Real food will always be cheaper than the autoimmune drugs, even with insurance help. I can buy a box of cookies for $5, or a cheap cut of meat. No contest.
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  #3   ^
Old Sun, Aug-20-23, 08:18
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Ms Arielle Ms Arielle is offline
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I enjoy two youtube channels, both men are tackling 500# BW with carnivore. And dropping fast. Both men are happy again. Both are delightful to follow.
One comment recently compared low carb keto to carnivore. For this man, ad he reported, lowcarb keto gave good results but switching to carnivore dropped three times the weight over a shorter time.

I wish there were studies to help explain why this works thus way. I wonder if carnivore deals with insulin resistance quicker...
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  #4   ^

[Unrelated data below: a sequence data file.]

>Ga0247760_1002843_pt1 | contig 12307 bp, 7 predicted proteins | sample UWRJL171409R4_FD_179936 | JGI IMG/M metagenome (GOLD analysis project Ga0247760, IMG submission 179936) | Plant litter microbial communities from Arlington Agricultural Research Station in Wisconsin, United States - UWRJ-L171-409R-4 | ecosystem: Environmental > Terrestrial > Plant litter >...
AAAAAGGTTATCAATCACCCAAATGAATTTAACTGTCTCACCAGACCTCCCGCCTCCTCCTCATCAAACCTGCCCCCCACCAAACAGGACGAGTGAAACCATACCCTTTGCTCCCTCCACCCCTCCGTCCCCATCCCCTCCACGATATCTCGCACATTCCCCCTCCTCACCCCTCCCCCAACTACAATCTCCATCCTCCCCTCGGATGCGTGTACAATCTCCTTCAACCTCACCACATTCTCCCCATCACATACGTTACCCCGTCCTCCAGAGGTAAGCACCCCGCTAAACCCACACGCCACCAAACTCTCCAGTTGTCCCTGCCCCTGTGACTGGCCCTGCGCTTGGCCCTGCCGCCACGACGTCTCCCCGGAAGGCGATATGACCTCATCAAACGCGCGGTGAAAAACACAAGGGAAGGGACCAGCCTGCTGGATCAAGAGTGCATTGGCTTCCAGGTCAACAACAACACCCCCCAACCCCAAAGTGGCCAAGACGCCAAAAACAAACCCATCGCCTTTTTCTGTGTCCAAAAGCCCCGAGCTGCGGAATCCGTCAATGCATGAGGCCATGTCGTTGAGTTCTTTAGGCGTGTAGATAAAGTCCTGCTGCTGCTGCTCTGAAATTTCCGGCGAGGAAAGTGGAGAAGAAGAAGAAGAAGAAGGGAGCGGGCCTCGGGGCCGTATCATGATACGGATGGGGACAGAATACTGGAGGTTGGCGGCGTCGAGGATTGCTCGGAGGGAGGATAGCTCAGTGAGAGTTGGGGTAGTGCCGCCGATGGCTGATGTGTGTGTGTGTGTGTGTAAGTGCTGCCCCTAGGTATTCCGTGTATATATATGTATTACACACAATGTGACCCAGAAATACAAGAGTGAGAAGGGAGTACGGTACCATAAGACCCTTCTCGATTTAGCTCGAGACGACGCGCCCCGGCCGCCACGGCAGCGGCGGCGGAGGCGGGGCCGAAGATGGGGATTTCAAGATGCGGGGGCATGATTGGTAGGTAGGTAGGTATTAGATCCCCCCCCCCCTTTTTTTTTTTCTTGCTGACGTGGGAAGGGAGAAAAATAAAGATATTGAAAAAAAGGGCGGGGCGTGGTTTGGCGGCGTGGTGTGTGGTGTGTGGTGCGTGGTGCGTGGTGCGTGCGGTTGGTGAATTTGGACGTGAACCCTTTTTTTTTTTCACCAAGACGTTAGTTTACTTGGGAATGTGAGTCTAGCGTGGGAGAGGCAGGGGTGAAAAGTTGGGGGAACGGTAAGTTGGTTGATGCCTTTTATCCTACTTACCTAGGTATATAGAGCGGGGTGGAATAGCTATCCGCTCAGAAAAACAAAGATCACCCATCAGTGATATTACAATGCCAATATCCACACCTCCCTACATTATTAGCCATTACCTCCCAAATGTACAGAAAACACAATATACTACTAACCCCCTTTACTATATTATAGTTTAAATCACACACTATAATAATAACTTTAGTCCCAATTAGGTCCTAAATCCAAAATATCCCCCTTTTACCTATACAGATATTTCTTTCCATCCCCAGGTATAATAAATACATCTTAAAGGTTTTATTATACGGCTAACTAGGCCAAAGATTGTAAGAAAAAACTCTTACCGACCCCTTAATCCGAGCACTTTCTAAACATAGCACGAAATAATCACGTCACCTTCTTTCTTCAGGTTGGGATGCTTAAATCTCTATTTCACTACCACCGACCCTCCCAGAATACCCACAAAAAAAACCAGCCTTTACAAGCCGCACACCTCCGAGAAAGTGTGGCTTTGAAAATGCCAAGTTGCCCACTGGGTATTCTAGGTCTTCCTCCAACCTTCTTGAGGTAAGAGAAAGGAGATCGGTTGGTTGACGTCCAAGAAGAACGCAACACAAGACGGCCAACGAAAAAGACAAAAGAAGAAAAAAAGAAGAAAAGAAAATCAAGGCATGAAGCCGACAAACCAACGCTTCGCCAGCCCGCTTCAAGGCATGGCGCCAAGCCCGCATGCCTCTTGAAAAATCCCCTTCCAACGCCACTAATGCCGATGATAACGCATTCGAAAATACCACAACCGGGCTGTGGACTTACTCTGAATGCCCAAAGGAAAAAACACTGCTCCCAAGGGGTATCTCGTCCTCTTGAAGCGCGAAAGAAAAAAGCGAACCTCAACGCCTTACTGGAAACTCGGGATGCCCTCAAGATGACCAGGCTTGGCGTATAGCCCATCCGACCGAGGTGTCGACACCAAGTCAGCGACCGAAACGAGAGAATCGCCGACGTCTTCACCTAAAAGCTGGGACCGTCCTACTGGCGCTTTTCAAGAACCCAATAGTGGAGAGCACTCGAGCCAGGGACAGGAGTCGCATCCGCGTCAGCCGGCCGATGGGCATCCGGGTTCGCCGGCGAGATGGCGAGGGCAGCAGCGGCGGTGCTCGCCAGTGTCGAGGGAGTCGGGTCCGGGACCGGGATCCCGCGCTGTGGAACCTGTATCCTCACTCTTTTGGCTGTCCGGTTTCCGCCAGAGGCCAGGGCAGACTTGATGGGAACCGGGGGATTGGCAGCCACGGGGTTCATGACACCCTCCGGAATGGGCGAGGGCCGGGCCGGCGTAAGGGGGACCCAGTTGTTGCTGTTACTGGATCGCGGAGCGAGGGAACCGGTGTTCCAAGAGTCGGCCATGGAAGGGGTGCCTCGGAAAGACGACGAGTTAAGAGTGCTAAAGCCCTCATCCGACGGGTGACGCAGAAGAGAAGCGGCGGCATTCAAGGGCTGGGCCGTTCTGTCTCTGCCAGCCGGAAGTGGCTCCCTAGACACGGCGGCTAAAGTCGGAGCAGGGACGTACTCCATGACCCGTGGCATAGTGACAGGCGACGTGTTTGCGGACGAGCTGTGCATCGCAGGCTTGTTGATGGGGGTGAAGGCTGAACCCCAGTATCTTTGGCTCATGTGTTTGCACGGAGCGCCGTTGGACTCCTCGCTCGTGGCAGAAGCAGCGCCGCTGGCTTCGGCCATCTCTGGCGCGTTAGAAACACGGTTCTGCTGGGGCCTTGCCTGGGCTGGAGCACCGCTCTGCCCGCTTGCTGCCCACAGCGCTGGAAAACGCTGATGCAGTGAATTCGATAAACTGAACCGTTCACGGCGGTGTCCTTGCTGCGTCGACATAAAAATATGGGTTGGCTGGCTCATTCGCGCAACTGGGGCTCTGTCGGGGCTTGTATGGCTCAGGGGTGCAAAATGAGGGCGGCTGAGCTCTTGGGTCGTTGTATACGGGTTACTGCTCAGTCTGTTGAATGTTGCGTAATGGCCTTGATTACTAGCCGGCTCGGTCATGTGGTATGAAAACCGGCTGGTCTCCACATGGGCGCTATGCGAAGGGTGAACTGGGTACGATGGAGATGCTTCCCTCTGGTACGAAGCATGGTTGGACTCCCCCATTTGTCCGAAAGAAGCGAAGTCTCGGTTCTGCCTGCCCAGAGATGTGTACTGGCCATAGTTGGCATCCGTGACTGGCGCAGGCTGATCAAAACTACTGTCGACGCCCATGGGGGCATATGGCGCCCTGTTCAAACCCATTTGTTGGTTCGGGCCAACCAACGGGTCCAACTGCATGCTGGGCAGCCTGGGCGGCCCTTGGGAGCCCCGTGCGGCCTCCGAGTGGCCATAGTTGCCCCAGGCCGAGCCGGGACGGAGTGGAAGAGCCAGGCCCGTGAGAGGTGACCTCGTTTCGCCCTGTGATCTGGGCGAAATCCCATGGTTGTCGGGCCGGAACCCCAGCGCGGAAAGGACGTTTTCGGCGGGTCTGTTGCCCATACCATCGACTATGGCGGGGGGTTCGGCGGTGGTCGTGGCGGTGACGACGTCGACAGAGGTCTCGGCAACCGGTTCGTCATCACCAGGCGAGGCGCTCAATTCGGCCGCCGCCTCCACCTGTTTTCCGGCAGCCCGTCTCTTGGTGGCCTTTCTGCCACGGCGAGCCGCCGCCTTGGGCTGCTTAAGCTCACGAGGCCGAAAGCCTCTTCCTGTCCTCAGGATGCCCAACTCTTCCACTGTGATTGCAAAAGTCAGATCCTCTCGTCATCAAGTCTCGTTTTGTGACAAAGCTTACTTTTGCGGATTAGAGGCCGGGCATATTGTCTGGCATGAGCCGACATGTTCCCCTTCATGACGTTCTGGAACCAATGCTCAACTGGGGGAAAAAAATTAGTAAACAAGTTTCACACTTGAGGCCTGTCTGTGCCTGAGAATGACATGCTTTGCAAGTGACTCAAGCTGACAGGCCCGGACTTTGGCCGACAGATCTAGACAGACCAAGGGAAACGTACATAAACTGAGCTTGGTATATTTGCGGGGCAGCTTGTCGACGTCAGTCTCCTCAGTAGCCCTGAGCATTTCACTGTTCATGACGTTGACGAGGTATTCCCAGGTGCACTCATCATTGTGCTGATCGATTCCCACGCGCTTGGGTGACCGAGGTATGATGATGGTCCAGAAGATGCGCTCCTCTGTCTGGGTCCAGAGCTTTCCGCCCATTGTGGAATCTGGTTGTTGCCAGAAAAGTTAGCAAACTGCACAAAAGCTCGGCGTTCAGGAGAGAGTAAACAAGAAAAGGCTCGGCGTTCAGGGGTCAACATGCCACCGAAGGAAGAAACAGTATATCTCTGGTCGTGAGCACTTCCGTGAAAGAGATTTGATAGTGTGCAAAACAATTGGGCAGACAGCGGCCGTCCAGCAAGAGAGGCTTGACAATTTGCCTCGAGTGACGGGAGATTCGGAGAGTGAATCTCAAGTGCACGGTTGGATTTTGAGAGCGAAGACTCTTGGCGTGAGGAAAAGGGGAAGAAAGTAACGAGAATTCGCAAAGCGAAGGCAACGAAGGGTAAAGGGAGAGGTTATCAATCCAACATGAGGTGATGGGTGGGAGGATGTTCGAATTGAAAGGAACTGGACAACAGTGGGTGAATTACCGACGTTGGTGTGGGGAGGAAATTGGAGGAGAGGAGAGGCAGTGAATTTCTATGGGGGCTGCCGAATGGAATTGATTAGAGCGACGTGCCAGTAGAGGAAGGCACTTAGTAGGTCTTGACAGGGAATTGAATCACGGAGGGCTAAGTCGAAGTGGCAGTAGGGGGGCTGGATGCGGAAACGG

Old Sun, Aug-20-23, 10:34
dan_rose dan_rose is offline
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Plan: None, limit carbs, Omega6
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Hi Jey, does Marty provide any information regarding how the nutrient ratings are obtained? In particular, why is Mackeral at 80% but canned Mackeral is only 52% (on a Nutrient per serving basis).

My understanding is that canned fish is cooked in the can so nothing is missing albeit I guess if the temperature is higher or longer than normal cooking, some nutrients could be degraded. Also, in some cases, the bones are left in and are soft enough to eat so presumably that would make canned fish more nutritious.
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  #5   ^
Old Sun, Aug-20-23, 10:39
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JEY100 JEY100 is online now